Our route out of Las Cruces was still on I-10 until we got to Deming where we turned northwest onto Highway 180 which took us to our destination for the next two days: Silver City, New Mexico. There were cattle and goats, windmills and some interesting clouds along 180. The puffy and swirly clouds we had seen earlier in the day turned dark and we went through some pretty heavy rain between Deming and Silver City. Eagle eye (or is that buzzard eye) John spotted a windmill that Linda was able to get a nice shot of out of her window. And since we were not on the freeway, we were able to stop briefly.

Linda has a classmate who told her that he had never heard of anyone going to Silver City on purpose. He said “I have relatives there so that's why I have been to Silver City”. We arrived into the city limits at approximately 2:13 and it was still raining. The Glad Tidings Church welcomed us with this pithy thought: “A tamed mind brings happiness”. Hmmmmmmmm! The old buzzards and Fannie Mae will have to remember to tame down our minds the next time we feel a spell of unhappiness coming on. But, as of today, Day 21 on our New Orleans Road Trip, we are all Fine AND Dandy, thank you very much.

Linda is esPECially looking forward to exploring Downtown Silver City tomorrow because of a video that the downtown merchants made. It was filmed in Historic Downtown Silver City, New Mexico from January 29-February 6, 2011, as part of a winning application for the National Trust for Historic Preservation's 2011 Great American Main Street Award. Merchants and downtown denizens gathered in their places of business and/or favorite hangouts to sing a line of the 1963 hit song "Downtown," written by Tony Hatch. You can view the 3:30 video on YouTube by clicking here.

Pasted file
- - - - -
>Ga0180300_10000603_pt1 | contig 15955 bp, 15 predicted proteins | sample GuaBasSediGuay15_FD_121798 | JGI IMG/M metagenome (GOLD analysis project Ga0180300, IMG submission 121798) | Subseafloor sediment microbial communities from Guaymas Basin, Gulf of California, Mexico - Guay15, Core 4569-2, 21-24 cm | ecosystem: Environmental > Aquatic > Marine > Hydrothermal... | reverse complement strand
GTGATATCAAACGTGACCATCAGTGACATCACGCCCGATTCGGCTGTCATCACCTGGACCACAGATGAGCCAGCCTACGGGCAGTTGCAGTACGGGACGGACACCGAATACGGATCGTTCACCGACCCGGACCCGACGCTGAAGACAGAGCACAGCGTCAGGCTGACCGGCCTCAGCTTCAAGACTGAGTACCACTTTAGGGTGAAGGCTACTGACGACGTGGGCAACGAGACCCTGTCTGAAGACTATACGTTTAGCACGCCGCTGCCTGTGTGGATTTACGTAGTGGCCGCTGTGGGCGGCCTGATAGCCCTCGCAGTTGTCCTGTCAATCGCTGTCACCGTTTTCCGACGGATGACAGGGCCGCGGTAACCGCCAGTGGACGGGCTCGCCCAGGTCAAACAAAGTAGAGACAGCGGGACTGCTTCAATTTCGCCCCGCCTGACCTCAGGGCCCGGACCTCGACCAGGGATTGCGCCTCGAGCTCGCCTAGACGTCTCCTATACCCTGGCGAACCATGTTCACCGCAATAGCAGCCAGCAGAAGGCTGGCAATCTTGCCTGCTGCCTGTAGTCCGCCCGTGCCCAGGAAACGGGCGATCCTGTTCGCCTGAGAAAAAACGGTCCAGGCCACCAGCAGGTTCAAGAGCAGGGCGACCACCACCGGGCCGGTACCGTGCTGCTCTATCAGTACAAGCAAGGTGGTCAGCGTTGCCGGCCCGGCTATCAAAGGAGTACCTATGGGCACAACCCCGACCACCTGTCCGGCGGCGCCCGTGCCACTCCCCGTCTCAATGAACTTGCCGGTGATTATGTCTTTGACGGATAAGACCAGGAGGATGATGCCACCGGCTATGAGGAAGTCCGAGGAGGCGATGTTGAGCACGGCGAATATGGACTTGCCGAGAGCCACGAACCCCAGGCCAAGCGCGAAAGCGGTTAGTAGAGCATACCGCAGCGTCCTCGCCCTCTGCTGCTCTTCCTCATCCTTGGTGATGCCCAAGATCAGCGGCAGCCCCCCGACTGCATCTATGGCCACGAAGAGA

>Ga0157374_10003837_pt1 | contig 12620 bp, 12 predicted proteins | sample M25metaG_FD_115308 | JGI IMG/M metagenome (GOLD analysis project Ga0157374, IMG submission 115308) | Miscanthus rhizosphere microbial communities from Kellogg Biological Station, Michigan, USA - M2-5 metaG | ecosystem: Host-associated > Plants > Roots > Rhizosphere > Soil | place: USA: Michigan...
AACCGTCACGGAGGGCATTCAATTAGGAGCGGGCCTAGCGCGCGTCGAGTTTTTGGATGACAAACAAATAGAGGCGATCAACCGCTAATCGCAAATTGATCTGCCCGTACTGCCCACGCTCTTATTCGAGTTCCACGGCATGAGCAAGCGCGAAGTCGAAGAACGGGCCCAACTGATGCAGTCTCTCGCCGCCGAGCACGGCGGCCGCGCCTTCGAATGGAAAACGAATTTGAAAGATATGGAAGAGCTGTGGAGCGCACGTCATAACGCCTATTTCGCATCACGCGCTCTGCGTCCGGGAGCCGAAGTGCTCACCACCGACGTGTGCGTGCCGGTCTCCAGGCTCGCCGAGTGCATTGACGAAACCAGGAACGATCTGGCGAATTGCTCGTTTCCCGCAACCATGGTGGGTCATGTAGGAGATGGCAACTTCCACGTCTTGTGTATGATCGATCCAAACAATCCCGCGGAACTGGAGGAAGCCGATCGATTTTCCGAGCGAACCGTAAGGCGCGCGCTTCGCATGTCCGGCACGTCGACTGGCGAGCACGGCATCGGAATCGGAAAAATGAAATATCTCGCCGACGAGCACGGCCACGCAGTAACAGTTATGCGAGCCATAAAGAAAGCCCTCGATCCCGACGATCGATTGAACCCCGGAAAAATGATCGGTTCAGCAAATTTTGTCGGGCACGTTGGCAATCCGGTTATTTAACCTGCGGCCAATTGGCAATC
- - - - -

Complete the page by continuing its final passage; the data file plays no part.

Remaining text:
We checked into our very nice clean room at Motel 6. We even have a microwave and a fridge (not always the case at no frills Motel 6). Linda washed up our delicates at the very clean and handy guest laundry facility about 15 steps from our room. So we are all set with enough tidy whities to make it home.

We had located lots of interesting-sounding Silver City restaurants on the internet but, now that we are here, it seems that many of them are closed on Sunday and today just happens to be SUNDAY. So our choice was pizza or Subway. We chose Subway. We got the address for Subway, asked Wilma to find it. When she said "Destination", it wasn't there. Then we tried Papa John's Pizza. It was located in a Shell gasoline station. No sale. The we stumbled across the Wrangler Bar and Grill. Good news, the parking lot was crowded! Almost always a good sign. We decided to dine there and were not disappointed. Linda had broiled trout with a salad and sweet potato fries. John got a chef salad with some bleu cheese dressing. They brought out a small loaf of jalapeno-cheddar bread that we really yummy. All-in-all, were glad we couldn't locate Subway!

Only 12 photos in todays gallery, but there are some nice ones of the sky and clouds. You can view them by clicking here.

Our funniest sign today was the 80 mph speed limit sign in Texas. 75 is the highest speed limit we had ever seen before. With all these long straight roads it is really hard to go 55 mph.

Plans for tomorrow were to go to the Gila Cliff Dwellings National Monument (free admission with John's senior pass). Plans were scrubbed when we went online and found they are closed until early December because of work being done on the highway. We'll find something interesting for you, though.

No comments:

Post a Comment